It’s also important to consider the morale of office-based employees. “Make sure they understand why the role (not the employee) is remote,” Miller advises. “It’s really about helping them understand that out of the office does not mean ‘free time’. This can sometimes be difficult to grasp for employees who have never worked remotely. Taking time to ensure team successes are highlighted can really help address this.”
At housing group Orbit, about 30% of its 1,200 staff work remotely, and almost all staff have the option to work flexibly. Executive director Tony Williams says getting your employees’ input and feedback on company matters, wherever they happen to work, is fundamental. “Our chief executive, Paul Tennant, recently went on the road to see people and gain their views before setting the agenda for our ‘Orbit 2020’ project (on how we should deliver our services in the future),” he explains.
The company also seeks feedback from staff on a variety of issues through surveys. “We encourage participation by making a charity donation for each completed survey and use an external provider to give peace of mind to our staff that their comments are anonymous, and we feel that allows us to truly gauge [their feelings],” Williams says. “Action plans are created from the survey results and our progress is monitored regularly. We communicate our progress with staff so they can see how their feedback has shaped action and decision making.”
Having an adaptable working strategy in place that fits in with your employees is also important.
Enterprise Rent-A-Car operates ‘alternative work arrangements’ that are usually in place for a maximum period of six months, at which point the plan is reviewed and changed, renewed or discontinued. “Our plans are very flexible and include all kinds of options to suit different people’s needs,” Miller explains. “Each flexible plan starts with the employee presenting their plan to their line manager. From there, the employee and the line manager come up with a solution that works best for the department and the business.”
Mobile working is not for everyone, however, and there are some common pitfalls employers need to be aware of. Not having an office can be seen as a real negative by senior-level employees, says Plantronics’ Pearce. “If we’re recruiting a senior manager, they have to understand there might not be an office or even a desk available to them. That’s enough to put some people off completely,” she says.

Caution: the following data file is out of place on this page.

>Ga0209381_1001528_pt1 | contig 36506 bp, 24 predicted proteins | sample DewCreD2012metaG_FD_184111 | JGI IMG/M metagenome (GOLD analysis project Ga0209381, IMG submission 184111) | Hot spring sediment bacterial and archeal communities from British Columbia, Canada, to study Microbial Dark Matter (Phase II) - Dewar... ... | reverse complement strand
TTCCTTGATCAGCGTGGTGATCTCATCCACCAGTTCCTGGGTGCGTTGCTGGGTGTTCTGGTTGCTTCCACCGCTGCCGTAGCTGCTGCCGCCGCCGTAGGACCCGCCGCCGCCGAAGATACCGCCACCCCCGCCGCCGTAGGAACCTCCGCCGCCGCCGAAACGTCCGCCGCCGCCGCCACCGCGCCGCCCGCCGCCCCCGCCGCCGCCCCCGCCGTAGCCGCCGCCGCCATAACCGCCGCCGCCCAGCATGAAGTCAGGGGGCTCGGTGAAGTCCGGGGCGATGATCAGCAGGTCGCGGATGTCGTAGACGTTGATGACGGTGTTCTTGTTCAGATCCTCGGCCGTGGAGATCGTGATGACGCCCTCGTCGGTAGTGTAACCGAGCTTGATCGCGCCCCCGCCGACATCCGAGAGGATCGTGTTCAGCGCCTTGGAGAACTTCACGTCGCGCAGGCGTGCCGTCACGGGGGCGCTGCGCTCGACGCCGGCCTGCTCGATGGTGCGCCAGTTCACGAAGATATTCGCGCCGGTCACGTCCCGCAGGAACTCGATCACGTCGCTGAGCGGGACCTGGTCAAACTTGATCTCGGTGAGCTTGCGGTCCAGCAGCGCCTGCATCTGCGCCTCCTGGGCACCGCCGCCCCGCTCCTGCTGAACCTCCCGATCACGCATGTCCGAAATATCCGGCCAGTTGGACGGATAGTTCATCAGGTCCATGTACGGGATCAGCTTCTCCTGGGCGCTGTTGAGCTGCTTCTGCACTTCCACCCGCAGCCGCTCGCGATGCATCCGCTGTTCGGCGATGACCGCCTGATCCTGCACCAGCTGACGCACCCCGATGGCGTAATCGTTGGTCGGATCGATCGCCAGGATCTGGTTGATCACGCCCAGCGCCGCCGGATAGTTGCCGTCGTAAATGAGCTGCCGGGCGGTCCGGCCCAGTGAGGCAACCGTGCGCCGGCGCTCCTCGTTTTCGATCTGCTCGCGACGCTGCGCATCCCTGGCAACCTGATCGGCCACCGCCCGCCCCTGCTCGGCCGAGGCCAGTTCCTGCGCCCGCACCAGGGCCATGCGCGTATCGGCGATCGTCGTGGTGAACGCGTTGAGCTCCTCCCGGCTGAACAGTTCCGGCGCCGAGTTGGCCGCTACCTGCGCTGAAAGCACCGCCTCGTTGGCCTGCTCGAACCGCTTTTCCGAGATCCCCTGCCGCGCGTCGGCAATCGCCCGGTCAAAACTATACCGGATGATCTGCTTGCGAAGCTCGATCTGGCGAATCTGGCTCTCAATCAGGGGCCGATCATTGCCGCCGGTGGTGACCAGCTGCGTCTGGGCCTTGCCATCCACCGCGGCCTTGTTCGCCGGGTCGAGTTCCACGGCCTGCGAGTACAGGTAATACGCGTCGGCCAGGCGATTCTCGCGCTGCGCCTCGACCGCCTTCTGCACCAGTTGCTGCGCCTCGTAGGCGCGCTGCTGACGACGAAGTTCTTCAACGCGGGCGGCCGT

Henley Business School’s Thomson says some employees can also end up feeling isolated. “Social media is a good substitute for the coffee-machine chat, but many bosses ban it as a waste of time. Individuals can become isolated so it is important to continue to have some face-to-face contact where possible,” he advises.
Nicky Little, head of leadership at consultancy Cirrus, says employers can sometimes overlook rewards and incentives for mobile workers. “It’s all too easy to forget about recognition and reward when people are out of sight. Good leaders make sure they keep in touch with everybody on the team, take time to listen and make sure contributions are recognised,” she explains.
Little adds that there are some industries for which mobile working is not suited. “You can’t drive a bus or change a bandage remotely. However, more and more jobs today do offer the opportunity to do at least some work remotely. And often organisations that offer some flexibility to employees to choose when and where they work are repaid with higher degrees of engagement and productivity,” she says.
Jake Iles, director at professional services consultancy Six Forward, says employers have also got to be clear about their expectations from the outset. “Any mismatch between employer and employee expectations will result in friction. Clear and effective communication, coupled with well-defined objectives that are measurable, will help mitigate potential problems,” he notes. “The overuse of email can spiral into conflict when a well-timed phone call or personal visit may just diffuse the problem.”
Ultimately, the line between work and home life is becoming increasingly blurred and employers need to recognise and tap into this. “After all, many people don’t mind working in the evening if it means they can take an hour or two off during the day for a non-work-related activity,” Little says. “Just how formal your strategy must be depends on your culture and business type. But in general, staff who are trusted with responsibility and flexibility tend to be more engaged and productive people.”